The professor of neurology spoke about the challenges faced by MS specialists as their numbers dwindle and the number of patients surpasses 1 million in the United States.
“We don’t have a sufficient number of MS specialists, nor is the distribution appropriate for the care of the number of people we have in our country. It’s now estimated that there are close to 1 million individuals with MS in the United States and with the amount of time that’s required in caring for these people—who you will often see 2, 3, or 4 times per year—it’s simply insufficient.”
The medical field is facing a shortage of physicians across all specialties, with many estimates suggesting a lack of more than 100,000 doctors in the coming years. This is compounded by rising numbers of morbidity and an overall aging population. One area which has been hit particularly hard is those specializing in the treatment of multiple sclerosis (MS).
MS is already a complex disease to treat, and adding to that complexity are more than a dozen disease-modifying treatments which require a solid understanding to properly use, as well as a number of resources and monitoring. Joseph Berger, MD, the associate director of the MS Clinic at the University of Pennsylvania, knows this all too well, and has seen the landscape evolve over the years he’s treated the disease.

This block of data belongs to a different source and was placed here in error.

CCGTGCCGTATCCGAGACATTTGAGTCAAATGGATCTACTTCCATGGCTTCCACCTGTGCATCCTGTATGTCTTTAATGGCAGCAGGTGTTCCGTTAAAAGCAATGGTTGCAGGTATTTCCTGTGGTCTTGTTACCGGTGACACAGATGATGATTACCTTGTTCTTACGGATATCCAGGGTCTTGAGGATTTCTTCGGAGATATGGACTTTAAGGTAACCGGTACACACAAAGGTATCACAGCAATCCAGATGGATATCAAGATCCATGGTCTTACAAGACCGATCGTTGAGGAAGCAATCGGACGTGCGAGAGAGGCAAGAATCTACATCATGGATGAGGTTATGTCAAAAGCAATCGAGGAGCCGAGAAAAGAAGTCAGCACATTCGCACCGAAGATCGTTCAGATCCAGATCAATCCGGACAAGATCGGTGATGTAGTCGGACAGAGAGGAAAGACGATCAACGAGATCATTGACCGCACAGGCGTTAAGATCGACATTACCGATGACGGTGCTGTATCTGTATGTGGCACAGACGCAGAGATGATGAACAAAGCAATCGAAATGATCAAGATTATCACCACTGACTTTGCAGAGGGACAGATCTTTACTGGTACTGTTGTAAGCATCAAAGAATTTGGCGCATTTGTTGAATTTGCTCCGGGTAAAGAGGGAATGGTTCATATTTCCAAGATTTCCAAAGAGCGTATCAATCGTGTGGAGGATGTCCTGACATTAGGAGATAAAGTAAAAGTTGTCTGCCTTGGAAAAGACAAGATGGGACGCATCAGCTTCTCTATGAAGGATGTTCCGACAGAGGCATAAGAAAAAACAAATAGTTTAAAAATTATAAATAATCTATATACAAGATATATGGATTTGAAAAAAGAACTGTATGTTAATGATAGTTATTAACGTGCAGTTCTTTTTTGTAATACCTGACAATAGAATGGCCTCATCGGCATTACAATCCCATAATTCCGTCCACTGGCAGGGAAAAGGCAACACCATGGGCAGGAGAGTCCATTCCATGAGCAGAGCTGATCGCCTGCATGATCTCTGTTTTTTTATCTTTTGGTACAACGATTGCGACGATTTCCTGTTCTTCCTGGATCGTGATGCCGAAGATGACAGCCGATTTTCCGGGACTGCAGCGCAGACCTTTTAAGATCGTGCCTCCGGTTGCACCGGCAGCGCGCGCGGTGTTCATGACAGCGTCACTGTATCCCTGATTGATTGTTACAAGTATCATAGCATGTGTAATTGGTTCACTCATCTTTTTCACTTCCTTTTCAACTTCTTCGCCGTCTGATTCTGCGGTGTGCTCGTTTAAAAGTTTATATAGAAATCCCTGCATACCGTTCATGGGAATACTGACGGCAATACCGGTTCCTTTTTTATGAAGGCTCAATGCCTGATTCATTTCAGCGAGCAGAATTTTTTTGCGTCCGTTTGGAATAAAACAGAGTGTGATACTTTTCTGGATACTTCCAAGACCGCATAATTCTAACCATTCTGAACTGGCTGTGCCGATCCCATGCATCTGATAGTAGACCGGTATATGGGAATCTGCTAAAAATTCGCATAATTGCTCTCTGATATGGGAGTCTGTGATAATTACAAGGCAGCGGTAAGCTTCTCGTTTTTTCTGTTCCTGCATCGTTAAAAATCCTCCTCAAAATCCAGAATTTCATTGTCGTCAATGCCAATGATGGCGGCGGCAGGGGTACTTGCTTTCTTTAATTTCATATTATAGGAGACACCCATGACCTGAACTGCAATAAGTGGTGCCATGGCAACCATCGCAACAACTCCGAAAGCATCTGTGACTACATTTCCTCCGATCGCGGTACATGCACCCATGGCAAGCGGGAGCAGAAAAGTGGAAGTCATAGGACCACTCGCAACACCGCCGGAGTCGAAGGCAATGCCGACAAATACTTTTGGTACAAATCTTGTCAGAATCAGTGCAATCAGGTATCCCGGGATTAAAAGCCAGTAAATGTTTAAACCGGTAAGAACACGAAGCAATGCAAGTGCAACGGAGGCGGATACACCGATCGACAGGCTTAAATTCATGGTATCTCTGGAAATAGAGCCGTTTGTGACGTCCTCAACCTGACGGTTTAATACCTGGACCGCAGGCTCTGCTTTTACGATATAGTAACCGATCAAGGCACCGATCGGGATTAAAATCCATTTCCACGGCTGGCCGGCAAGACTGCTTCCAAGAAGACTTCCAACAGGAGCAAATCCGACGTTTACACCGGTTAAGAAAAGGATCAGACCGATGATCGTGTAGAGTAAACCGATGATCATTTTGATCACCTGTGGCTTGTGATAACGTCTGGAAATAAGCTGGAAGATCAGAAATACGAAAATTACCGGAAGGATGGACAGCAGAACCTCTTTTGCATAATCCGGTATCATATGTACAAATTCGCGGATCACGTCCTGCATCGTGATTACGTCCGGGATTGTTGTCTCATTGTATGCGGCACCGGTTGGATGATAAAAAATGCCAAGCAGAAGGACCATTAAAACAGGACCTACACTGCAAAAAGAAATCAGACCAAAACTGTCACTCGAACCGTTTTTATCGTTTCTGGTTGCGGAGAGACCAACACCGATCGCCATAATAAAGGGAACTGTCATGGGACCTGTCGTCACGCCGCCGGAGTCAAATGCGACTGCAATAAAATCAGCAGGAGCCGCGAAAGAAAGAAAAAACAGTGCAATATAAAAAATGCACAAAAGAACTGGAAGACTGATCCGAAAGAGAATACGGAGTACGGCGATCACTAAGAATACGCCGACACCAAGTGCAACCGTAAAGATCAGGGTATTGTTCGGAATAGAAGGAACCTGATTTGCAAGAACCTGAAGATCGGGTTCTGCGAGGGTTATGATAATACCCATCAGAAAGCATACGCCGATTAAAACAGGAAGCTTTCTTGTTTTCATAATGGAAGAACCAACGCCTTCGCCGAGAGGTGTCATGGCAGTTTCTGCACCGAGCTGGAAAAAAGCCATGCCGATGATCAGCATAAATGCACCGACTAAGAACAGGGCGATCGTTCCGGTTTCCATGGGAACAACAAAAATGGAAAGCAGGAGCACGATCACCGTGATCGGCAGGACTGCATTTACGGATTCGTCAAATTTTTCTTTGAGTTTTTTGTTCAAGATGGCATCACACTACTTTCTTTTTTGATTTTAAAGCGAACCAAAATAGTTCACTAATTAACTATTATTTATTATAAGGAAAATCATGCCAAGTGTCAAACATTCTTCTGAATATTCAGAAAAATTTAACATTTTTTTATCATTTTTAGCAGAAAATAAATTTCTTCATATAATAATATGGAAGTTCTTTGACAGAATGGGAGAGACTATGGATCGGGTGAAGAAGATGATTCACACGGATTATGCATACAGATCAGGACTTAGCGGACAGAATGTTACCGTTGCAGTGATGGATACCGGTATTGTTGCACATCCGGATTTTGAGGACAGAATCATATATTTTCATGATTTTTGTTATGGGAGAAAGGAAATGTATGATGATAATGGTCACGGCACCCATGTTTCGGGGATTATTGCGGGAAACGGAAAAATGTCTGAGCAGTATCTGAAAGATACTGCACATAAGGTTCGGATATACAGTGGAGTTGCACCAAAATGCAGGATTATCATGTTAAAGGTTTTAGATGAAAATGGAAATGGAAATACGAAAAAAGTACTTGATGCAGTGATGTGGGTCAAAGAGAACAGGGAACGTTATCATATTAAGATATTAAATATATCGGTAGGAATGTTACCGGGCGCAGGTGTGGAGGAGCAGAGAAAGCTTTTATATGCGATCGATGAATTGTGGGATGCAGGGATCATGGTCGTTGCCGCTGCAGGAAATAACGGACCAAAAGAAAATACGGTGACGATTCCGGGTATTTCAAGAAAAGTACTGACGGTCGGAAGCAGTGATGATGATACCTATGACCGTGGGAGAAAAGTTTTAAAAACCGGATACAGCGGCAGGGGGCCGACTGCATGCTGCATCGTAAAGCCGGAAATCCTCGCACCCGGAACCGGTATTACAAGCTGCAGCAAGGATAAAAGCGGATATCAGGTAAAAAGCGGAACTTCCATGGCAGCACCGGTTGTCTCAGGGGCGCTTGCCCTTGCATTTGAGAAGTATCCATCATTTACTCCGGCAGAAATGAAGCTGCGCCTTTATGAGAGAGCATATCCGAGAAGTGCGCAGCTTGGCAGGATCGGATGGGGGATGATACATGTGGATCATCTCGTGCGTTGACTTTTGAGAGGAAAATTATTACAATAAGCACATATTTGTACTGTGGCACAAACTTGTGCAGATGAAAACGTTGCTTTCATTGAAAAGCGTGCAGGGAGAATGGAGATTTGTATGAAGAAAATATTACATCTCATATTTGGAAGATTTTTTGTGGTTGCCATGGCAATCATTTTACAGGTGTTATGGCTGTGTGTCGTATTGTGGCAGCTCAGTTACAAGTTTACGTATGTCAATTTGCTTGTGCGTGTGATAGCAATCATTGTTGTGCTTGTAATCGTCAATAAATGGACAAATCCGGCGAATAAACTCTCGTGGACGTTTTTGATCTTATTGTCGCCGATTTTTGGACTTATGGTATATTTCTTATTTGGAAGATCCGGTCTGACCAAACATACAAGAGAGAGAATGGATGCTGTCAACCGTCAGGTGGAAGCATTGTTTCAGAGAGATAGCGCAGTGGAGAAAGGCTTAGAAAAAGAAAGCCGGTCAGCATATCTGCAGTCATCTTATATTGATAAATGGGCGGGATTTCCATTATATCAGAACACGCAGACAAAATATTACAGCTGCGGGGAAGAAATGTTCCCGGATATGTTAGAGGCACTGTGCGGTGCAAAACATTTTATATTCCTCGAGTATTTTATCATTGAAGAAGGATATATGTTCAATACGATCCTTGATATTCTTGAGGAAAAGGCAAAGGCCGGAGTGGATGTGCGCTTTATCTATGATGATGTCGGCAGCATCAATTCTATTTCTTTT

At the Americas Committee for Treatment and Research in Multiple Sclerosis (ACTRIMS) 2019 Forum in Dallas, Texas, Berger spoke about the need for more resources and physicians to tackle the increasing number of patients and the complexities of doing so. To discuss these challenges, the professor of neurology spoke with NeurologyLive in an interview.
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